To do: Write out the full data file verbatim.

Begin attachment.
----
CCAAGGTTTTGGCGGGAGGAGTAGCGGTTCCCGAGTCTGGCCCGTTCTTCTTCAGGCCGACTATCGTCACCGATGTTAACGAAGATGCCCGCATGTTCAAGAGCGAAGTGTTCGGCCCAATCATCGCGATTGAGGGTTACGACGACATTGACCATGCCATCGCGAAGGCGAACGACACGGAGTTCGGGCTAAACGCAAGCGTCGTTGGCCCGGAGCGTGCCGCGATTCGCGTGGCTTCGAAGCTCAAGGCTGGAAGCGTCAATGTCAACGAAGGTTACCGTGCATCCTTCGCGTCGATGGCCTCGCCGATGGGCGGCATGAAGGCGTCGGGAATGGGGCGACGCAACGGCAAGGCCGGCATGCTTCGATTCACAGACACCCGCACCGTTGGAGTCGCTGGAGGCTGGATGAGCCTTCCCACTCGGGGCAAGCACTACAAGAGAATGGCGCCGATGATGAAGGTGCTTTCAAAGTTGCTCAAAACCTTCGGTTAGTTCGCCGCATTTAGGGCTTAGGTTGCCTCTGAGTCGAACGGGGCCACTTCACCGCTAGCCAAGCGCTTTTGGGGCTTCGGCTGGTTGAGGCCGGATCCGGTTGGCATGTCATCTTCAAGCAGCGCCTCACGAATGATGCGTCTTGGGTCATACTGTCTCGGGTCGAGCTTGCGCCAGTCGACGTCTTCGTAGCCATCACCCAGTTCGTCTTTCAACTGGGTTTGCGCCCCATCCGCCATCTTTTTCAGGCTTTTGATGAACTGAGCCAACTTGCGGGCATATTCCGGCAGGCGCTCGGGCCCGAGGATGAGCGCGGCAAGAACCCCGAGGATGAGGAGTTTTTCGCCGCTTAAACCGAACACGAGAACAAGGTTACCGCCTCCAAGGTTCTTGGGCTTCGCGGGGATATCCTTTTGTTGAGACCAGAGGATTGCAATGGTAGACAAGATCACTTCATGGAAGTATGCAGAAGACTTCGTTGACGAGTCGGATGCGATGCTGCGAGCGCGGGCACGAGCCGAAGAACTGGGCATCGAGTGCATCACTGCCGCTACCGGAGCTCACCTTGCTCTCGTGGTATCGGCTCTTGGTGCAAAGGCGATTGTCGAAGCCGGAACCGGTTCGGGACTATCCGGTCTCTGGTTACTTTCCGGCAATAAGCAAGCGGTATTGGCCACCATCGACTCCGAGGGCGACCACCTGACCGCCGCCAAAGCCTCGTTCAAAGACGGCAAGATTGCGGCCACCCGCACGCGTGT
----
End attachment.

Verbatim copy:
CCAAGGTTTTGGCGGGAGGAGTAGCGGTTCCCGAGTCTGGCCCGTTCTTCTTCAGGCCGACTATCGTCACCGATGTTAACGAAGATGCCCGCATGTTCAAGAGCGAAGTGTTCGGCCCAATCATCGCGATTGAGGGTTACGACGACATTGACCATGCCATCGCGAAGGCGAACGACACGGAGTTCGGGCTAAACGCAAGCGTCGTTGGCCCGGAGCGTGCCGCGATTCGCGTGGCTTCGAAGCTCAAGGCTGGAAGCGTCAATGTCAACGAAGGTTACCGTGCATCCTTCGCGTCGATGGCCTCGCCGATGGGCGGCATGAAGGCGTCGGGAATGGGGCGACGCAACGGCAAGGCCGGCATGCTTCGATTCACAGACACCCGCACCGTTGGAGTCGCTGGAGGCTGGATGAGCCTTCCCACTCGGGGCAAGCACTACAAGAGAATGGCGCCGATGATGAAGGTGCTTTCAAAGTTGCTCAAAACCTTCGGTTAGTTCGCCGCATTTAGGGCTTAGGTTGCCTCTGAGTCGAACGGGGCCACTTCACCGCTAGCCAAGCGCTTTTGGGGCTTCGGCTGGTTGAGGCCGGATCCGGTTGGCATGTCATCTTCAAGCAGCGCCTCACGAATGATGCGTCTTGGGTCATACTGTCTCGGGTCGAGCTTGCGCCAGTCGACGTCTTCGTAGCCATCACCCAGTTCGTCTTTCAACTGGGTTTGCGCCCCATCCGCCATCTTTTTCAGGCTTTTGATGAACTGAGCCAACTTGCGGGCATATTCCGGCAGGCGCTCGGGCCCGAGGATGAGCGCGGCAAGAACCCCGAGGATGAGGAGTTTTTCGCCGCTTAAACCGAACACGAGAACAAGGTTACCGCCTCCAAGGTTCTTGGGCTTCGCGGGGATATCCTTTTGTTGAGACCAGAGGATTGCAATGGTAGACAAGATCACTTCATGGAAGTATGCAGAAGACTTCGTTGACGAGTCGGATGCGATGCTGCGAGCGCGGGCACGAGCCGAAGAACTGGGCATCGAGTGCATCACTGCCGCTACCGGAGCTCACCTTGCTCTCGTGGTATCGGCTCTTGGTGCAAAGGCGATTGTCGAAGCCGGAACCGGTTCGGGACTATCCGGTCTCTGGTTACTTTCCGGCAATAAGCAAGCGGTATTGGCCACCATCGACTCCGAGGGCGACCACCTGACCGCCGCCAAAGCCTCGTTCAAAGACGGCAAGATTGCGGCCACCCGCACGCGTGT